• Users Online: 785
  • Print this page
  • Email this page

 
ORIGINAL ARTICLE
Ahead of print publication  

Perioperative complications and Intensive Care Unit utilization in super-superobese patients undergoing laparoscopic bariatric surgery


1 Department of Anesthesiology, E-Da Hospital, Kaohsiung, Taiwan
2 Department of Emergency Medicine, E-Da Hospital and School of Medicine for International Students, I-Shou University, Kaohsiung, Taiwan
3 Department of Anesthesiology, Chi Mei Medical Center, Tainan, Taiwan

Date of Submission16-Apr-2018
Date of Decision19-Jun-2018
Date of Acceptance18-Jul-2018
Date of Web Publication02-Apr-2019

Correspondence Address:
Kuo-Chuan Hung,
Department of Anesthesiology, Chi-Mei Medical Center, 901, Chung-Hwa Road, Yung-Kung District, Tainan
Taiwan
Login to access the Email id

Source of Support: None, Conflict of Interest: None

DOI: 10.4103/tcmj.tcmj_125_18

  Abstract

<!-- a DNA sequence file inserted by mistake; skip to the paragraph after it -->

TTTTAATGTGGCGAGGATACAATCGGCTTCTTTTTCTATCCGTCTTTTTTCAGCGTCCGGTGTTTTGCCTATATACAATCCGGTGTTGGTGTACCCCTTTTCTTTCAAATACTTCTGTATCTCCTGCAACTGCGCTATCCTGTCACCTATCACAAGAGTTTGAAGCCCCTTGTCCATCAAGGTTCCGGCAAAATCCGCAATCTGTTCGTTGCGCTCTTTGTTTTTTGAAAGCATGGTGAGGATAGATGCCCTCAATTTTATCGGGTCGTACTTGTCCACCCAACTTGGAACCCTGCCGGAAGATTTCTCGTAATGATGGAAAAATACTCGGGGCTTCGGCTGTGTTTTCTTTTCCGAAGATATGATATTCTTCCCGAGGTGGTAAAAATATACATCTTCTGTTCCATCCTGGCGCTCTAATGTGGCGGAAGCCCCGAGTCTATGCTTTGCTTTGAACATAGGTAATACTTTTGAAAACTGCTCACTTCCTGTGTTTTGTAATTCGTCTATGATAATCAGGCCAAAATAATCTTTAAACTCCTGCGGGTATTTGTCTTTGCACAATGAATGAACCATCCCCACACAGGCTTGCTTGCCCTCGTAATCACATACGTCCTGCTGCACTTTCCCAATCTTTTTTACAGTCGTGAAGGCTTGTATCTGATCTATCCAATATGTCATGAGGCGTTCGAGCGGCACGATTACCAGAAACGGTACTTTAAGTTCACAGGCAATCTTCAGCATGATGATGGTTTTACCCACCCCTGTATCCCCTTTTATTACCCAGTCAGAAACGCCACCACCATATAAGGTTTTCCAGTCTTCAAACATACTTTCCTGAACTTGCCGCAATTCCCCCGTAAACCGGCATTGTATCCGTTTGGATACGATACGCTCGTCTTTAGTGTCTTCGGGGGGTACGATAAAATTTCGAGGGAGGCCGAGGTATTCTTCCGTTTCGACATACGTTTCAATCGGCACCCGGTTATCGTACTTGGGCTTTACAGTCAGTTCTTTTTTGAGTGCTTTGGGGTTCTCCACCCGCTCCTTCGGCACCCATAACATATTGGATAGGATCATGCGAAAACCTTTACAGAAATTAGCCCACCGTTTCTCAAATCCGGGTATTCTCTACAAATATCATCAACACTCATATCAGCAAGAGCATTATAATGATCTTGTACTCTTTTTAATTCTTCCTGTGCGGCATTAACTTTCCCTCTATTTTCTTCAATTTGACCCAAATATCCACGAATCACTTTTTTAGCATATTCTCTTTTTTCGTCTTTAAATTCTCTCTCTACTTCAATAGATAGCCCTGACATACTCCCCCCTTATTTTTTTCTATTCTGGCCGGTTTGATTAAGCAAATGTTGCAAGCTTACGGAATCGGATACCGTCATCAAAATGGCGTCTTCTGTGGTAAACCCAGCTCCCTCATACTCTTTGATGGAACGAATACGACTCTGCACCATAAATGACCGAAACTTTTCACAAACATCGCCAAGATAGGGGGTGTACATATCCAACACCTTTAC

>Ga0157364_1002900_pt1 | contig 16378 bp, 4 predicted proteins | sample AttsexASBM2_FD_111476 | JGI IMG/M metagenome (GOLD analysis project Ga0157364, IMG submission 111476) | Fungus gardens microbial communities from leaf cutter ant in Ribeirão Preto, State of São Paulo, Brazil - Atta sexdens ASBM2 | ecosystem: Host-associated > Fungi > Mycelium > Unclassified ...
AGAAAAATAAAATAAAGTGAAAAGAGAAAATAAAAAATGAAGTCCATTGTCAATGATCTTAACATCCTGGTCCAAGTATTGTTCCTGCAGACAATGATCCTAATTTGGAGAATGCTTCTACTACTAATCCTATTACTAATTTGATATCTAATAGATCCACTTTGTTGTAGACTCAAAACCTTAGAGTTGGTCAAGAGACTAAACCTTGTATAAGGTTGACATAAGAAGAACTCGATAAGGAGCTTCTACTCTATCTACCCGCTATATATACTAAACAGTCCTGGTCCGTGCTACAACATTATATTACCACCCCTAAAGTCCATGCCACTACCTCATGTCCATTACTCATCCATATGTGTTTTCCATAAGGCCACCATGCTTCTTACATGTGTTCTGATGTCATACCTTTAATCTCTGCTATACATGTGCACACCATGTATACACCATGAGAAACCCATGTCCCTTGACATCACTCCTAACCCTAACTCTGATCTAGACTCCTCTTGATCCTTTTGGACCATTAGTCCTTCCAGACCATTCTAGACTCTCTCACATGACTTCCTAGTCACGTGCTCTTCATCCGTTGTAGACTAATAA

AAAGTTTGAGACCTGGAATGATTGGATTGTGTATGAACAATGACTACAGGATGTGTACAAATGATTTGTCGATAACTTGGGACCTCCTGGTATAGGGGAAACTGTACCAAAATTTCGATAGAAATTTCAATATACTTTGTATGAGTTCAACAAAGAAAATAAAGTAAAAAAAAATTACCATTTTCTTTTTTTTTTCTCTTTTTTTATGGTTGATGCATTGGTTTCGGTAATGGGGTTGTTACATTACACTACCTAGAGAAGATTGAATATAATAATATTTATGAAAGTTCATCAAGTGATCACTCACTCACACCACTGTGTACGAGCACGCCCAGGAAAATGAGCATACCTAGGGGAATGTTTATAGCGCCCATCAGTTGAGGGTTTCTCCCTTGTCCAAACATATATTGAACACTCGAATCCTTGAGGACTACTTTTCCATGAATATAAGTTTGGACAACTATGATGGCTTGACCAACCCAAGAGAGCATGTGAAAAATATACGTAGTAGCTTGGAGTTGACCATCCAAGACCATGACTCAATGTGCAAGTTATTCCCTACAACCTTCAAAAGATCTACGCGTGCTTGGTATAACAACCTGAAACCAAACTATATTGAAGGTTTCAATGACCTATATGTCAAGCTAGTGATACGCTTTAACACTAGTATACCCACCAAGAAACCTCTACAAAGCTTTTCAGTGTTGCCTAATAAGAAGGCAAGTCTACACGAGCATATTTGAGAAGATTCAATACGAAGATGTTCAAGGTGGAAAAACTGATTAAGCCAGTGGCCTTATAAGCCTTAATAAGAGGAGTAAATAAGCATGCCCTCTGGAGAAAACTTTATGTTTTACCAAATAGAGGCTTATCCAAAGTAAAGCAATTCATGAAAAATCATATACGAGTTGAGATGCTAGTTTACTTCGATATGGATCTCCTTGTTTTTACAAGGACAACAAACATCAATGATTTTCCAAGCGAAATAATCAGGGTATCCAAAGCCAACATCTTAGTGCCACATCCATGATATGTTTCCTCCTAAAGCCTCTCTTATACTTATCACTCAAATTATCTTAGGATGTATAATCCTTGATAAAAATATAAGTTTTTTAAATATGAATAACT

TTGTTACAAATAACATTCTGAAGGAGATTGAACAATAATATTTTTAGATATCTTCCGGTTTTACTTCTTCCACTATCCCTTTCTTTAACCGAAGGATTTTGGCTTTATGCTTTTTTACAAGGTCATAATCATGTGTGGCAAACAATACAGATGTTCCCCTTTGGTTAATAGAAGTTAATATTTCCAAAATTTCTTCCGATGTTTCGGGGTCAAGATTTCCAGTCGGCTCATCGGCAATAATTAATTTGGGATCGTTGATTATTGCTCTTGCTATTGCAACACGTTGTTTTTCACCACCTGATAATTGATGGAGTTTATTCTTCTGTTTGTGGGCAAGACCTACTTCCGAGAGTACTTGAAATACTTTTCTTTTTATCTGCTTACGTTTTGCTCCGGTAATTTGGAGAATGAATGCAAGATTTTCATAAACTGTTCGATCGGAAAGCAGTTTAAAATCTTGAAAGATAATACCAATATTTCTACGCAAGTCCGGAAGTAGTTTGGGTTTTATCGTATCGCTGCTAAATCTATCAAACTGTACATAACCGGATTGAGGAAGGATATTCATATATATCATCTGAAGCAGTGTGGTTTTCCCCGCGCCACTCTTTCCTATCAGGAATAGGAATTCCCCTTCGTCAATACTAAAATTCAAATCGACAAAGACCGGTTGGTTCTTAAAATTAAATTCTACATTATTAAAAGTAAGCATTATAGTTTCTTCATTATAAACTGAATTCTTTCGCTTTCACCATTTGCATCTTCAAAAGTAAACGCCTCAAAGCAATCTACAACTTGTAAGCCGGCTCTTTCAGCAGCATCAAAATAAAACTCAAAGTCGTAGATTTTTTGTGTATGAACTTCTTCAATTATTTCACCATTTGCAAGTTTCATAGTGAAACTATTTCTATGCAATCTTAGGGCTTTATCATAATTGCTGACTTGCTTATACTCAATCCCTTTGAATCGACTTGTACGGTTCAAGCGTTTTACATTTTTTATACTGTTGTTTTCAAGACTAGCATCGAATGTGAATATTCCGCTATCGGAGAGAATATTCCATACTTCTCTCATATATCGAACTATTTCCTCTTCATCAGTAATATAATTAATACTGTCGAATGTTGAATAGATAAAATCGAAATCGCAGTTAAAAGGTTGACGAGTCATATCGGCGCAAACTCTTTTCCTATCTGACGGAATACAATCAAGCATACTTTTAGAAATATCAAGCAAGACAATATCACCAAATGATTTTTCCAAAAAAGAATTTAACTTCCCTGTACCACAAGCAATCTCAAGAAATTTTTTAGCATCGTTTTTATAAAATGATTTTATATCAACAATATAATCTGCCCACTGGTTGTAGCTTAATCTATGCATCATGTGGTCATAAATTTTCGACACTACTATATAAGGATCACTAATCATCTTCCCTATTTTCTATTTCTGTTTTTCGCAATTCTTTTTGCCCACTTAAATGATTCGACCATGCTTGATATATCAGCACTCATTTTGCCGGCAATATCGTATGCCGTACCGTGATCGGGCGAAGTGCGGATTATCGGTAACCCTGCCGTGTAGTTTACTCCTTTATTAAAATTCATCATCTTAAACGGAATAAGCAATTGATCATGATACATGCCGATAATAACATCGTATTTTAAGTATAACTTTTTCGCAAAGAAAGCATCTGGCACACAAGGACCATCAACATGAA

Objective: Anesthetic management for super-superobese (SSO) patients (body mass index [BMI] ≥60 kg/m2) presents a challenge for anesthesiologists. This study aimed at characterizing the early complications and Intensive Care Unit (ICU) utilization in SSO patients receiving laparoscopic bariatric surgery. Materials and Methods: Totally, 25 SSO patients receiving laparoscopic bariatric surgery between June 2006 and December 2011 were reviewed. The data collected included patient demographics, preoperative comorbidities, anesthetic techniques, airway management, perioperative adverse events, ICU utilization, and early complications occurring within 30 days of index surgery. Early complications were defined as the adverse events that led to permanent detrimental effects or required significant additional intervention. Results: A retrospective analysis was performed on data from 25 consecutive SSO patients (age: 31.2 ± 11.1 years; BMI: 64.9 ± 4.7 kg/m2). Tracheal intubation was attempted successfully in all patients but was difficult in two cases when using laryngoscopy. Bronchospasm was observed in five cases (20%) after tracheal intubation. Postoperative ICU utilization was required in five cases (20%). Early complications occurred in two cases during their stay in postanesthesia care unit (including one case of respiratory failure and one case of hyperkalemia) and in two cases during their stay in ICU (both with respiratory failure). The incidence of early complications was 16%. All patients were discharged from the hospital without sequelae. Conclusions: It is imperative to anticipate the potential for developing perioperative adverse events and postoperative complications in SSO patients after bariatric surgery. Appropriate utilization of ICU resources may enhance patient safety.